Meet the practitioner: Yoga teacher Nicki Walters (Kalamunda, WA)

Style: Gentle and Kundalini Yoga
Location: Kalamunda (Perth hills)

How did you come to teach yoga to people with pain?
I used to be a dance and movement teacher, specialising in work with people with special needs. Pain in my back eventually forced me to stop dancing but I wanted to continue to teach movement. I’d been practicing yoga since my 20s so it made sense to find a teacher training course and start  teaching.

How have you seen yoga help with pain?

Regular yoga practice has eased my own pain. (I have fibromyalgia). Importantly, in cases of chronic pain with no obvious physical cause, or where someone also experiences the mental pain of depression and anxiety, yoga is a journey of self-discovery that helps us each to develop in mind, body and spirit.

What style of yoga do you practice?
I practice and teach Kundalini Yoga, which makes meditation an integral part of each class. There is also a focus on Sadhana, a daily spiritual practice.

Is there a particular yoga teacher who has influenced you?
A number of Kundalini teachers, including Jivan Joti Kaur who suffered from Fibromyalgia. She has written an excellent book on coming to terms with ageing and chronic illness through the practice of Kundalini Yoga.

What can we expect in your classes?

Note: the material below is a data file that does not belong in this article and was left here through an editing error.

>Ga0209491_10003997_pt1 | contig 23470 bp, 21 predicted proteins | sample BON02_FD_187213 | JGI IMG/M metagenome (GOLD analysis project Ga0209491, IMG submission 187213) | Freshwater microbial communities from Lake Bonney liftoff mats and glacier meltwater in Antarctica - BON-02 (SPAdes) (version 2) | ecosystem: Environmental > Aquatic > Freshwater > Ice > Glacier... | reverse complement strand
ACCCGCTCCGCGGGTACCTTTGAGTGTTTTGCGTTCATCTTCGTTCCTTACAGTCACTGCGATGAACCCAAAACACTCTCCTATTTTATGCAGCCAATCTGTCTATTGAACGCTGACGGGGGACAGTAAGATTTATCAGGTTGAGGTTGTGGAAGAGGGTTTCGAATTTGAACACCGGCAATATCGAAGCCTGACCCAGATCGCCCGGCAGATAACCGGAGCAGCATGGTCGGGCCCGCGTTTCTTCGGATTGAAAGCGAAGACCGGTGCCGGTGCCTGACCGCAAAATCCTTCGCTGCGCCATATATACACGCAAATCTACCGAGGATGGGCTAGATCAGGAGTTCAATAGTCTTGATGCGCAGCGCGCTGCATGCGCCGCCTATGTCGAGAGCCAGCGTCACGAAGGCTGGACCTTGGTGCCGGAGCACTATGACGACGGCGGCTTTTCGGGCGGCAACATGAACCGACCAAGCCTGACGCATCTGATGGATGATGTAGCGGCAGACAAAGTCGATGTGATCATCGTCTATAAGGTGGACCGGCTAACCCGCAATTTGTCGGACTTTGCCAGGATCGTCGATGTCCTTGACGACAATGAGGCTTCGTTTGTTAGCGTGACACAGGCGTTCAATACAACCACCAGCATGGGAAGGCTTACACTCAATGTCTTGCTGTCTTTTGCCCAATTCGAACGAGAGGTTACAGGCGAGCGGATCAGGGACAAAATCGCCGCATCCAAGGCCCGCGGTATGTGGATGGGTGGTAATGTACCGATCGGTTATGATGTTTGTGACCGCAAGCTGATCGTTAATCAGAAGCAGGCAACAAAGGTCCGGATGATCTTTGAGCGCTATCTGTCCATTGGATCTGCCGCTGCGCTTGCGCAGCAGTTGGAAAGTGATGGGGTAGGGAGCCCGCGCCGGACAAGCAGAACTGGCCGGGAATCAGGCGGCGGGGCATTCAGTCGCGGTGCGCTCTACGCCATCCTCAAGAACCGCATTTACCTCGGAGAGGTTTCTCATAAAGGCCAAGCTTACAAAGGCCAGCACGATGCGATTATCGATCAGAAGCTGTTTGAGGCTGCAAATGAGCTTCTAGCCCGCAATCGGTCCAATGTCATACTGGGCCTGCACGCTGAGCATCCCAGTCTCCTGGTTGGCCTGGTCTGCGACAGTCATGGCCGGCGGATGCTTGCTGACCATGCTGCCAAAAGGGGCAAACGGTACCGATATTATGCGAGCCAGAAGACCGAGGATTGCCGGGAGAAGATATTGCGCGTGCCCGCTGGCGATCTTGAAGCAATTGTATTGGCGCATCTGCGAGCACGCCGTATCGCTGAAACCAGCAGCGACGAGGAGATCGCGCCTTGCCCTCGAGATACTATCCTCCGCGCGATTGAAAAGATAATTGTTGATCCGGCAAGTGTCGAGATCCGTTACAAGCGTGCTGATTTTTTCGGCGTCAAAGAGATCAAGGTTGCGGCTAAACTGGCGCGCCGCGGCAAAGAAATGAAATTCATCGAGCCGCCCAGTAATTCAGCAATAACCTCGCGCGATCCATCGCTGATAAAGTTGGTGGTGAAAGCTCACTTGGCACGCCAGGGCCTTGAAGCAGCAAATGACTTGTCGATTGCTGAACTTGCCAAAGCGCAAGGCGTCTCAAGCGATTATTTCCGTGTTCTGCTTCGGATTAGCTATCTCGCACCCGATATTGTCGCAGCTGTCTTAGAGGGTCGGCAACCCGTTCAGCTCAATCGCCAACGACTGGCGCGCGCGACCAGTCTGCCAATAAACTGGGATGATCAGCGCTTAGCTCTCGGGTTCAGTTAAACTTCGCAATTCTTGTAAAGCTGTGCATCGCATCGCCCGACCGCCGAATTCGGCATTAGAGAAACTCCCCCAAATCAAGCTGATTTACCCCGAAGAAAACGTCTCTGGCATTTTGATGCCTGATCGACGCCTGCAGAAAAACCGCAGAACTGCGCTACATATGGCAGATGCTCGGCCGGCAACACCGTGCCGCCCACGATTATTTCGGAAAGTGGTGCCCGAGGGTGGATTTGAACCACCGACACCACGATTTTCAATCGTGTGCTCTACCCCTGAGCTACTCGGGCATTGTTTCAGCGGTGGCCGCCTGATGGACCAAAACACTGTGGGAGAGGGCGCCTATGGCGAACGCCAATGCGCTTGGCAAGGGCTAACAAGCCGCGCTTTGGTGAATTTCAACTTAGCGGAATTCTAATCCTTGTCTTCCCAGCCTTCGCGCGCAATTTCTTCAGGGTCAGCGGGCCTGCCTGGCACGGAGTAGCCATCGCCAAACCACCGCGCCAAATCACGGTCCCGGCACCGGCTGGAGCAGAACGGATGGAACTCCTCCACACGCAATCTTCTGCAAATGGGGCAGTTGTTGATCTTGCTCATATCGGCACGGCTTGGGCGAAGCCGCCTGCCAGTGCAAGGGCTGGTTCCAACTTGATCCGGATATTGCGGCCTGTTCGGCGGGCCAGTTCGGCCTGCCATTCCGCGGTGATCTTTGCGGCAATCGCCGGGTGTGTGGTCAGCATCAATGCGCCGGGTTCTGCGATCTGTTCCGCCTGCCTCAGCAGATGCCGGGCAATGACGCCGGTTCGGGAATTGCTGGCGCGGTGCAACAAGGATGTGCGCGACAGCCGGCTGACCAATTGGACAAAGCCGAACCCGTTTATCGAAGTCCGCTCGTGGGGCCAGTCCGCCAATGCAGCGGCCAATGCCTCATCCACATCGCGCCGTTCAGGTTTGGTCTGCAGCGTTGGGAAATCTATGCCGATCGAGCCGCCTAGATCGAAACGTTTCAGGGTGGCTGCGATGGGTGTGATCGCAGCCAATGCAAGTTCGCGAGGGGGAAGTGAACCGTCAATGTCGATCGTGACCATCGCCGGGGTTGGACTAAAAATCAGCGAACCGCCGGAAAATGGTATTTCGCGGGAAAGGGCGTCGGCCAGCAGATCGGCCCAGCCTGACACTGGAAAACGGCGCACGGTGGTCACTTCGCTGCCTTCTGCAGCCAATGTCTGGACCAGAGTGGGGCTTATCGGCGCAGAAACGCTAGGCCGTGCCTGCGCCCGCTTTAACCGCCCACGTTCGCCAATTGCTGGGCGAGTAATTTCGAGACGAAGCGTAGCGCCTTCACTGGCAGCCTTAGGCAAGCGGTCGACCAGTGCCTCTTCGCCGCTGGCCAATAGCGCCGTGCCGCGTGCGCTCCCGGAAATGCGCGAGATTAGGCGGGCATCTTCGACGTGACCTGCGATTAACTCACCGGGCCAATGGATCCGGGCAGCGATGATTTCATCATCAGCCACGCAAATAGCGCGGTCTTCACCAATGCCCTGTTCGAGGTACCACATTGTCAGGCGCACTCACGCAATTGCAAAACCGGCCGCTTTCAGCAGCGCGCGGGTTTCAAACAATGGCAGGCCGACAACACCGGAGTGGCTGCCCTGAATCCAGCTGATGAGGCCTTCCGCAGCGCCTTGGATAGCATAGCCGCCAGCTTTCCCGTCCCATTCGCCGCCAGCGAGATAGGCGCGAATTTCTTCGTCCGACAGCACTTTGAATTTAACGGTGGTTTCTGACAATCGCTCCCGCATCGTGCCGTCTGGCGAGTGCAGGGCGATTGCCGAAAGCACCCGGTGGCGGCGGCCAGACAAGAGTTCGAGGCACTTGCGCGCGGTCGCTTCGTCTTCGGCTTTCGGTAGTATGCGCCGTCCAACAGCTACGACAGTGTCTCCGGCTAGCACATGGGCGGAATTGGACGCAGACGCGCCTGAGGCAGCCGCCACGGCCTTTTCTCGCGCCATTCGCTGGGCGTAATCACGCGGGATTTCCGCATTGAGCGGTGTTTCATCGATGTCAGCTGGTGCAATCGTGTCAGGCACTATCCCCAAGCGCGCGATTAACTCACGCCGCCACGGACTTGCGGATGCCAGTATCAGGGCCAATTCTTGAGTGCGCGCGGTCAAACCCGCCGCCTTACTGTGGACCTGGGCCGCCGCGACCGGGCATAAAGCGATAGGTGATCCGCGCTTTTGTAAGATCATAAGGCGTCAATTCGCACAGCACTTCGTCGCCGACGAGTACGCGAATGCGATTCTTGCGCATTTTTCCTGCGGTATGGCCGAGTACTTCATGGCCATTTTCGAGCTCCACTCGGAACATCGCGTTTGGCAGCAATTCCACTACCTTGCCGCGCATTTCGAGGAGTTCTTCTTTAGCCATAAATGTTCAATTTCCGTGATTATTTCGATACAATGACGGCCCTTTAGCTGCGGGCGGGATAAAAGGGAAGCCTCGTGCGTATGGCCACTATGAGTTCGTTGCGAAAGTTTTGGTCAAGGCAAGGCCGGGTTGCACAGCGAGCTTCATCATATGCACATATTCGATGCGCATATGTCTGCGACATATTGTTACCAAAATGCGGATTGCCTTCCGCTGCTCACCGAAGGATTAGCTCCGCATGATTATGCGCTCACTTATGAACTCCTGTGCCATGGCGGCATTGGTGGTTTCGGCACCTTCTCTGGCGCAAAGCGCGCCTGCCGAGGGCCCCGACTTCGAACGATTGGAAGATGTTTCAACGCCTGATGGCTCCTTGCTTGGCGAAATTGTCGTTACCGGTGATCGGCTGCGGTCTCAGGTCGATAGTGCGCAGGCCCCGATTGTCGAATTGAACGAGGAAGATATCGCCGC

I teach mindfulness and body awareness through gentle asana, pranayama and meditations. There are modifications for physical difficulties, and I also suggest exercises and meditations for students to practice at home.

I like to help people to realise that even if they find exercise difficult and painful, there are other elements to practice, such as breathing and meditation, which can help them to befriend their body.

I also love that I can teach meditation to lots of people who tell me that they can’t meditate because their mind is “too busy” or “won’t shut up”.

I feel that my job as a teacher is to be a map maker and guide on the life journey that yoga offers.

What did you learn in Yoga for Pain Practitioner Training that has changed your approach to working with people with pain?

I learned it’s OK to start very slow, to not feel I have to cover lots of techniques or asanas in a class. Instead to work on helping each student befriend their body and calm their mind. I also learned ways to assess and monitor the effectiveness of classes I teach.

Who usually comes to your classes?
In my general classes, many of my students are into middle age with various aches and pains, or troublesome knees, hips or shoulders. In the Gentle Yoga classes, my students have a range of chronic conditions including Osteo-and Rheumatoid Arthritis, MS and Fibromyalgia.

Where can we find you?
I teach Gentle Yoga classes for people with chronic pain in Kalamunda. Classes are in 6 week blocks and I also offer one-to-one consultations, especially to help people develop a daily practice.

As someone who has had pain, what do you think would really make a difference for others with persistent pain?
I would like to see medical practitioners rely less on medication and spend more time assessing other techniques that may help individuals manage their own pain.

One piece of advice you would offer people with pain who want to start yoga?

Let go of any preconceived ideas about what Yoga is, and any worry you don’t have the right body to do it “properly”.

Nicki is accredited with KYTANZ, the national Kundalini body. You can contact her on 0400 373 100.

 
No Comments

What do you think about this post?

%d bloggers like this: